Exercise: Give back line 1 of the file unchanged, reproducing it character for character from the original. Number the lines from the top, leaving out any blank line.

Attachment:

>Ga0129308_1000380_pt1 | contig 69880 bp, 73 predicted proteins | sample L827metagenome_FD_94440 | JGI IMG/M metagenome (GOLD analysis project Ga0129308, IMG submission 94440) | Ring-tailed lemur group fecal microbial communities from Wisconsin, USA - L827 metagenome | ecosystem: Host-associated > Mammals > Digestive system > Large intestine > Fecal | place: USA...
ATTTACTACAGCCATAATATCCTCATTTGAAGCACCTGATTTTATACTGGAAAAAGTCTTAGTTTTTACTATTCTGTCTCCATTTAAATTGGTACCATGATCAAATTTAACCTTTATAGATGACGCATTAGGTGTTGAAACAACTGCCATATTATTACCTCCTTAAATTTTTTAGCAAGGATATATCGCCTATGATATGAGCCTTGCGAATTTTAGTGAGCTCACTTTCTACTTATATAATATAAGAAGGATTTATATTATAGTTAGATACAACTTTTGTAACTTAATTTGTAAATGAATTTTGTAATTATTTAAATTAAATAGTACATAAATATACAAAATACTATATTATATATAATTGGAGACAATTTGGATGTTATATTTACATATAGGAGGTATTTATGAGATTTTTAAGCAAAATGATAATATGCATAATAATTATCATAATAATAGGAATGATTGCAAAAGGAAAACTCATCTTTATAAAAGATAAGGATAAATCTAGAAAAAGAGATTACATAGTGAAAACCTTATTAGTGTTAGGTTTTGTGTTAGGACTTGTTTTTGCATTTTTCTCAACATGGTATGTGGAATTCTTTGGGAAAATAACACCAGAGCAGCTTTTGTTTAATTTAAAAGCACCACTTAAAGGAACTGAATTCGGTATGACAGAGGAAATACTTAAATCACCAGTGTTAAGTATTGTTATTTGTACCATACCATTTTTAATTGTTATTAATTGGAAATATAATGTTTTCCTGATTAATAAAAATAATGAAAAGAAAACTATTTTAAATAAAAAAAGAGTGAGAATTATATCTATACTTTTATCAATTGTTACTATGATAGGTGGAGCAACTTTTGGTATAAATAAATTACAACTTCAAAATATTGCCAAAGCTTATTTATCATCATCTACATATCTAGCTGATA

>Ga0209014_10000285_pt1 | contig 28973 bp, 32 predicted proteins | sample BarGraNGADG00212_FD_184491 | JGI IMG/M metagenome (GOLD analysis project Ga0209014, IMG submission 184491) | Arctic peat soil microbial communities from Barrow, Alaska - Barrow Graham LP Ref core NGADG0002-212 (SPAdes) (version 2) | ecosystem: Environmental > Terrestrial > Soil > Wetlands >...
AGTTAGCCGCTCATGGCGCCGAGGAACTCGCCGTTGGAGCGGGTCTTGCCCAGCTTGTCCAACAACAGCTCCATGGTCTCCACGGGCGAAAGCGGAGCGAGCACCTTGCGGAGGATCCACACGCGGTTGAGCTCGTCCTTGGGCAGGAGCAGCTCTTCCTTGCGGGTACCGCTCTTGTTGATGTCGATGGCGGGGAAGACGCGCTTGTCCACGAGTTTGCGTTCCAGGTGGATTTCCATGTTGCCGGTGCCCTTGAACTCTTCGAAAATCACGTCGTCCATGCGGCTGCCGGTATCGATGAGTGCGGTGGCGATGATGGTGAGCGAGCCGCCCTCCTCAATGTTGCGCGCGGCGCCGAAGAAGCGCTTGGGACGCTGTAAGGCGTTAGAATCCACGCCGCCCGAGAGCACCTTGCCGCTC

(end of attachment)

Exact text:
>Ga0129308_1000380_pt1 | contig 69880 bp, 73 predicted proteins | sample L827metagenome_FD_94440 | JGI IMG/M metagenome (GOLD analysis project Ga0129308, IMG submission 94440) | Ring-tailed lemur group fecal microbial communities from Wisconsin, USA - L827 metagenome | ecosystem: Host-associated > Mammals > Digestive system > Large intestine > Fecal | place: USA...